Lack of female teachers: The shortage of female teachers in India can discourage girls from attending school, as they may feel more comfortable learning from female role models. Additionally, the lack of female teachers can perpetuate gender stereotypes and bias in the classroom.

b) Discuss the welfare programmes for development of girls in India?

In recent years, the Government of India has implemented various welfare programmes to promote the development of girls and address gender inequality. Some of the major welfare programmes for the development of girls in India are:

  • Beti Bachao, Beti Padhao Yojana: This programme was launched in 2015 to address the declining trend of the girl child sex ratio in India. The scheme aims to promote the education of the girl child, prevent female foeticide, and empower girls.
  • Sukanya Samriddhi Yojana: This scheme was launched in 2015 to encourage parents to save for the future education and marriage expenses of their girl child. It provides tax-free savings and a higher rate of interest on deposits.
  • Kasturba Gandhi Balika Vidyalaya (KGBV): This programme was launched in 2004 to provide residential education to girls from disadvantaged backgrounds. The scheme aims to increase the enrolment of girls in schools and reduce the dropout rate.
  • National Scheme of Incentive to Girls for Secondary Education: This scheme was launched in 2008 to encourage girls from economically weaker sections to complete their secondary education. It provides a cash incentive to girls who complete their secondary education and are unmarried at the time of completion.
  • Mahila E-Haat: This online marketing platform was launched in 2016 to provide a platform for women entrepreneurs to showcase and sell their products. The scheme aims to promote entrepreneurship among women and provide them with a platform to sell their products.
  • Ujjawala Scheme: This programme was launched in 2015 to prevent trafficking of women and girls for commercial sexual exploitation. The scheme provides rescue, rehabilitation and reintegration services to women and girls who have been trafficked.

These welfare programmes have played an important role in promoting the development of girls in India. However, there is still a long way to go in terms of achieving gender equality and empowering girls. Continued efforts and support from the government and society as a whole are essential to ensure the well-being and development of girls in India.

c) Analyze the difficulties faced by the children in critical circumstances?

Children who are facing critical circumstances, such as those involving poverty, war, natural disasters, abuse, neglect, or loss of a loved one, can face a range of difficulties that impact their development and well-being. Some of the key challenges that these children may experience include:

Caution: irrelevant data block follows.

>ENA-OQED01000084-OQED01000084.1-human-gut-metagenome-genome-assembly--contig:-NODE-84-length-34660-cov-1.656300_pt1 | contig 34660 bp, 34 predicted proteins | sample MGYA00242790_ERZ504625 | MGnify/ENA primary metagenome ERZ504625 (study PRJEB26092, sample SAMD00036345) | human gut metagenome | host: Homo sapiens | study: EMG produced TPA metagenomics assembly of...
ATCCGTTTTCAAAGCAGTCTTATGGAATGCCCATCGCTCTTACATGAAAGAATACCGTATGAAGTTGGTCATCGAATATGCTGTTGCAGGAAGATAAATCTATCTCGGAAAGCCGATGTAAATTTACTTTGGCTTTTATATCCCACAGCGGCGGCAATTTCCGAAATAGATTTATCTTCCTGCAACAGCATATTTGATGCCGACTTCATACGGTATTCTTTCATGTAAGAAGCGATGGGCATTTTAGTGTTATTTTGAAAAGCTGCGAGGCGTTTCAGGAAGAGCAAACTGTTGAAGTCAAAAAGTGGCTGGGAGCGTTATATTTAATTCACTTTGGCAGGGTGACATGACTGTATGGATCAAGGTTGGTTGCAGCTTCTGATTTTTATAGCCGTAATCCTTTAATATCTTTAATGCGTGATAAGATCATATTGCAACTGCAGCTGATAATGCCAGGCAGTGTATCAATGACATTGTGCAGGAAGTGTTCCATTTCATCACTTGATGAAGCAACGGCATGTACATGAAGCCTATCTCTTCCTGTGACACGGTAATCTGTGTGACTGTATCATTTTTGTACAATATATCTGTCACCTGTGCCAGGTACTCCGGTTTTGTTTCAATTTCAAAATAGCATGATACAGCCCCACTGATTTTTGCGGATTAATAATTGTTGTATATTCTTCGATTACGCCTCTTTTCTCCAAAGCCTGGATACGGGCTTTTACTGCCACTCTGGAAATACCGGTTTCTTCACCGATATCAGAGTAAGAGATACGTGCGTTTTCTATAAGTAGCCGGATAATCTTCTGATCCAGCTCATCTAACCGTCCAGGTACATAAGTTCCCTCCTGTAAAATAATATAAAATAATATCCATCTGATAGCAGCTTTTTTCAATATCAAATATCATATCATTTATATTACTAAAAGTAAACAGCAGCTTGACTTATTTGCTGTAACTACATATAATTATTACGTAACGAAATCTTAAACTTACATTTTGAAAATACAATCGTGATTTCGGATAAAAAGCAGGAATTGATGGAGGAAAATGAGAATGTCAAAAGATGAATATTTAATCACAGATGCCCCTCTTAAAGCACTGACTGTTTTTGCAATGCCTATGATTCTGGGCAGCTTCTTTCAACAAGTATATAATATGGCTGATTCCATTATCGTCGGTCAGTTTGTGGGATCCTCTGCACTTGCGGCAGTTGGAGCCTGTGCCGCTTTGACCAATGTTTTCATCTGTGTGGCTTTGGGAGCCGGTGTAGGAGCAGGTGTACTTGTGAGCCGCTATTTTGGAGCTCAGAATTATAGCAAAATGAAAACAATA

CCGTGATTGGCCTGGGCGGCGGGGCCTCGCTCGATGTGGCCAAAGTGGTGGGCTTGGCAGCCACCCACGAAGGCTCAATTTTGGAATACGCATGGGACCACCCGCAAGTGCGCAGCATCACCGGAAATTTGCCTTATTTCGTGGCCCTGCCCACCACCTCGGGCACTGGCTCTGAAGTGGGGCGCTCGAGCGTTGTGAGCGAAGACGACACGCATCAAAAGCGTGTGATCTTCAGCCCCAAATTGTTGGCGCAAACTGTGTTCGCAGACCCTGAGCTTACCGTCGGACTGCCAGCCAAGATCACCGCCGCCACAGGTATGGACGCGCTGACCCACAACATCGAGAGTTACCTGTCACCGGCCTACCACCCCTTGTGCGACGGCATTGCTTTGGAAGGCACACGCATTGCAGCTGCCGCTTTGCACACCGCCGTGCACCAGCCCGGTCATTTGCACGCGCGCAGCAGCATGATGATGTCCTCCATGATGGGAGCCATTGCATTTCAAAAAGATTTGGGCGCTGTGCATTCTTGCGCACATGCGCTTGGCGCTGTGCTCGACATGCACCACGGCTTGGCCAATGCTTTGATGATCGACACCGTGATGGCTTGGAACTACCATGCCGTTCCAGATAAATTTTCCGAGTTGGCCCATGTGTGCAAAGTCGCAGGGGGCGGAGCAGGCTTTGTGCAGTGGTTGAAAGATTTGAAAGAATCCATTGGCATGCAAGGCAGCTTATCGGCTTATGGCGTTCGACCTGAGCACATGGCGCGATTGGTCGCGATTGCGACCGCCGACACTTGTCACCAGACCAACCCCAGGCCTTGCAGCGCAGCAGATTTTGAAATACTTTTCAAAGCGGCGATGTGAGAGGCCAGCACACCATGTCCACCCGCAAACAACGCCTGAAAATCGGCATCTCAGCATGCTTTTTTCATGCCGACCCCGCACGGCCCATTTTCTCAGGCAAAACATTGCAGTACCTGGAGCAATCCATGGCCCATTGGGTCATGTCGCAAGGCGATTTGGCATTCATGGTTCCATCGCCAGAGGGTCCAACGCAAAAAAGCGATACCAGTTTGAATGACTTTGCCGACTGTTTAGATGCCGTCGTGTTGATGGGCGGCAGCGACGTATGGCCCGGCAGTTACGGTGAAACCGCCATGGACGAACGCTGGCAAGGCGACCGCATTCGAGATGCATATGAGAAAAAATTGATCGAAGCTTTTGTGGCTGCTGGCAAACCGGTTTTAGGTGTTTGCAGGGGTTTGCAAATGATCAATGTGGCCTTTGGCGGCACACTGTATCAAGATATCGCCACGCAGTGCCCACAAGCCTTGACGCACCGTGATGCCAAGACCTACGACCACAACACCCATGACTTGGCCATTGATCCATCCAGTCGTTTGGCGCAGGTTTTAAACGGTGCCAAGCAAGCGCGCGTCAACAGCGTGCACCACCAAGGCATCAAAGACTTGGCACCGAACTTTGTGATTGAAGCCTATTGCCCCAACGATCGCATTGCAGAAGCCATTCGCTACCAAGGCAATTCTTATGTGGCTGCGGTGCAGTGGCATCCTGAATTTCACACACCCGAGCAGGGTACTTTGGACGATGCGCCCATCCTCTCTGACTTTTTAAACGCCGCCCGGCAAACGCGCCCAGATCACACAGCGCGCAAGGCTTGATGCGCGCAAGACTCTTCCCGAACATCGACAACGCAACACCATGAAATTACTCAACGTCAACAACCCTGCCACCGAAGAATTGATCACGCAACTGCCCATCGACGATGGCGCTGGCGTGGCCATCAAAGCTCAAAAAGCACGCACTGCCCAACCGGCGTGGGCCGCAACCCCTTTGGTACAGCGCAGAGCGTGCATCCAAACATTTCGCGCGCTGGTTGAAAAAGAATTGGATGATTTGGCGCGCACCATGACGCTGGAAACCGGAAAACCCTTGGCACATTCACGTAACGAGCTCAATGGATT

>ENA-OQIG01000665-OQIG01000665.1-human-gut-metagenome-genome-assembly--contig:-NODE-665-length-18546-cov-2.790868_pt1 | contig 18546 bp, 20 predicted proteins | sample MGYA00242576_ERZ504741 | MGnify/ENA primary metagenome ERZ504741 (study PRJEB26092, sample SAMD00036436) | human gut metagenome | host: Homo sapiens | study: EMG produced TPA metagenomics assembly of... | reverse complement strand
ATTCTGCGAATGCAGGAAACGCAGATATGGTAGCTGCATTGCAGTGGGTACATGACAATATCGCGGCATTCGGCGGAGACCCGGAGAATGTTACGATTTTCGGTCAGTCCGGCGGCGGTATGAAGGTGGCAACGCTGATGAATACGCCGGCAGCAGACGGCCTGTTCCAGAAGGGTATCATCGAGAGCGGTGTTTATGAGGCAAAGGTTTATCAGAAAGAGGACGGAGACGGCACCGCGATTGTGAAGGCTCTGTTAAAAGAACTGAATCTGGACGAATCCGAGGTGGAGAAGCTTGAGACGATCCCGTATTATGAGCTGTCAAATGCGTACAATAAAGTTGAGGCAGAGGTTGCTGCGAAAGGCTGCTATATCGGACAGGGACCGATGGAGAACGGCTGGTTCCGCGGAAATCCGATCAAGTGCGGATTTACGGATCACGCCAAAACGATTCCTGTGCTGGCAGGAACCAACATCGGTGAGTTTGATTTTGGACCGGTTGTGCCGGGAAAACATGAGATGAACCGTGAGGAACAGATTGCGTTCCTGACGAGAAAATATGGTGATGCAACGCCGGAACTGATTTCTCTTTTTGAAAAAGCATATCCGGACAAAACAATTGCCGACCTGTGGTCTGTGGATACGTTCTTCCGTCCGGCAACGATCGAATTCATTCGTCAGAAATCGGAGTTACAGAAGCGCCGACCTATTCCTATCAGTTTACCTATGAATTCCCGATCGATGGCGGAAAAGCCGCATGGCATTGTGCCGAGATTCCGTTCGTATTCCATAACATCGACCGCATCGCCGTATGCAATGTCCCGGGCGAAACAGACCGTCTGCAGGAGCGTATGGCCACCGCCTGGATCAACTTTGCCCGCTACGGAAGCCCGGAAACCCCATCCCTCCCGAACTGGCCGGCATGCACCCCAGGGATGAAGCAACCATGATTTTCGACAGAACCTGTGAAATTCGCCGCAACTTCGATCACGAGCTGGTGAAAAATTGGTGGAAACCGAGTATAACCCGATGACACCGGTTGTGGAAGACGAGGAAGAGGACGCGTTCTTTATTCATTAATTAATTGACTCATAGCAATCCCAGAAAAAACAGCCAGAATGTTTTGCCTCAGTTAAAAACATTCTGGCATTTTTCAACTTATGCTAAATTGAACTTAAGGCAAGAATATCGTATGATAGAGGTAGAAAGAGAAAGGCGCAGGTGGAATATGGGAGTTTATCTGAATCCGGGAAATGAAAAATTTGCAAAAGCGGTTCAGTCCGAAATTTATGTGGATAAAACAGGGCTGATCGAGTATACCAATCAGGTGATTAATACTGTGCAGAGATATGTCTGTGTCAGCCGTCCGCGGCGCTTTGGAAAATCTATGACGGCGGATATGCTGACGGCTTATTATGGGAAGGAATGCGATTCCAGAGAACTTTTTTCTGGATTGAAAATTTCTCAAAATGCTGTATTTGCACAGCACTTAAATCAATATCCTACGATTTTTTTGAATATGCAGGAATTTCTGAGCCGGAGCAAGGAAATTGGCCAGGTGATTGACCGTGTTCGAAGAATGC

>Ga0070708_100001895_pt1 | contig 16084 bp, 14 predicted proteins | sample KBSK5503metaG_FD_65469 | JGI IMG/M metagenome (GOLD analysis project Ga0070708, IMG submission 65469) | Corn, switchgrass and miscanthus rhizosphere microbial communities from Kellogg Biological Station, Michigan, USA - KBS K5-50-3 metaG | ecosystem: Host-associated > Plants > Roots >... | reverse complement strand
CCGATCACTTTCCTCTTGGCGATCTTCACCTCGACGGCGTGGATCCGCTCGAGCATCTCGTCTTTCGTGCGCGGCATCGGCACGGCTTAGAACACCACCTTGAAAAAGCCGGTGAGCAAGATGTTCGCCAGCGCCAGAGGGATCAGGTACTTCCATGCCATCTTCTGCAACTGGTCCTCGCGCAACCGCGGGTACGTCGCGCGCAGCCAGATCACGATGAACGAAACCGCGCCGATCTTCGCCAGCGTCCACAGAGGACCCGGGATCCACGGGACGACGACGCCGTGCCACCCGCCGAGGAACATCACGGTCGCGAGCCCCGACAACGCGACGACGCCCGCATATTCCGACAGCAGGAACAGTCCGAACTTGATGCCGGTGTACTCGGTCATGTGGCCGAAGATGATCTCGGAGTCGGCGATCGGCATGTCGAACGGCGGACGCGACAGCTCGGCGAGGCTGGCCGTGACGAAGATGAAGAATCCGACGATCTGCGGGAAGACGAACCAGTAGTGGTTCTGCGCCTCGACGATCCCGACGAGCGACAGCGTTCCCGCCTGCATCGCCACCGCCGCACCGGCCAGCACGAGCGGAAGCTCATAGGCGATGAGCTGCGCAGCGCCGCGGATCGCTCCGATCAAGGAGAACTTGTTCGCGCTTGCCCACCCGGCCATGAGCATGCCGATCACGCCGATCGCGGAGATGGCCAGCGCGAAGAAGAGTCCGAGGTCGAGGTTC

• Emotional distress: Children facing critical circumstances may experience a range of negative emotions, including fear, anxiety, sadness, anger, and despair. These emotions can be overwhelming and difficult to manage, and can impact the child’s ability to form healthy relationships, learn, and develop.
  • Disrupted education: Children facing critical circumstances may be unable to attend school regularly or receive a quality education. This can have long-term consequences on their future opportunities and ability to succeed in life.
  • Health problems: Children in critical circumstances may experience health problems due to malnutrition, lack of access to healthcare, or exposure to dangerous environments.
  • Separation from family: Children who are orphaned, abandoned, or separated from their families due to war or other disasters may experience profound feelings of loss and trauma.
  • Exposure to violence: Children in critical circumstances may be exposed to violence, including domestic abuse, conflict, and community violence. This can have a significant impact on their mental and physical health.
  • Limited access to basic needs: Children facing critical circumstances may lack access to basic needs, such as food, shelter, and clothing. This can lead to a range of physical and emotional problems.
  • Stigmatization: Children in critical circumstances may be stigmatized by their peers or society at large, leading to feelings of shame, isolation, and a reduced sense of self-worth.

Overall, children facing critical circumstances may experience a range of challenges that can have a significant impact on their development, well-being, and future opportunities. It is important for society to recognize and address these challenges in order to provide these children with the support and resources they need to thrive.

d) How does patriarchy control women? Briefly explain.

Patriarchy is a system of social organization where men hold primary power and privilege in society, and women are subordinated and oppressed. Patriarchy controls women in a variety of ways, including:

Gender Roles: Patriarchy establishes rigid gender roles that assign specific tasks and responsibilities to men and women. Women are often expected to be caregivers, homemakers, and mothers, while men are expected to be breadwinners and protectors. This limits women’s opportunities and reinforces the idea that their value is tied to their ability to fulfill traditional gender roles.

Objectification: Patriarchy objectifies women by reducing them to their physical appearance and sexual desirability. Women are often judged and evaluated based on their looks rather than their talents or abilities, which can lead to low self-esteem and body image issues.

Violence: Patriarchy uses violence to control women, both physically and emotionally. Domestic violence, sexual assault, and harassment are all common ways that patriarchy seeks to maintain control over women.

Economic Dependence: Patriarchy often creates economic dependence for women by limiting their access to education, job opportunities, and resources. This makes it difficult for women to support themselves financially and reinforces their dependence on men.

Overall, patriarchy controls women by limiting their opportunities, objectifying them, using violence, and creating economic dependence.

Q4. Answer any four of the following in about 150 words each:

a) Discuss about ‘Millennium Development Goals’?

b) List the factors responsible for children living on the street?

c) Describe the welfare programmes for children in India?

d) Discuss the constitutional safeguards for children in brief.

e) Write a note on family life cycle. 

f) Discuss the impact of HIV/AIDS on Children.

Q5. Write short notes on any five of the following in about 100 words each:

a) Rag pickers

b) Psychological empowerment

c) Child marriages

d) Nutrition

e) Immunization

f) Egalitarianism

g) Feminism

h) Sex ration in India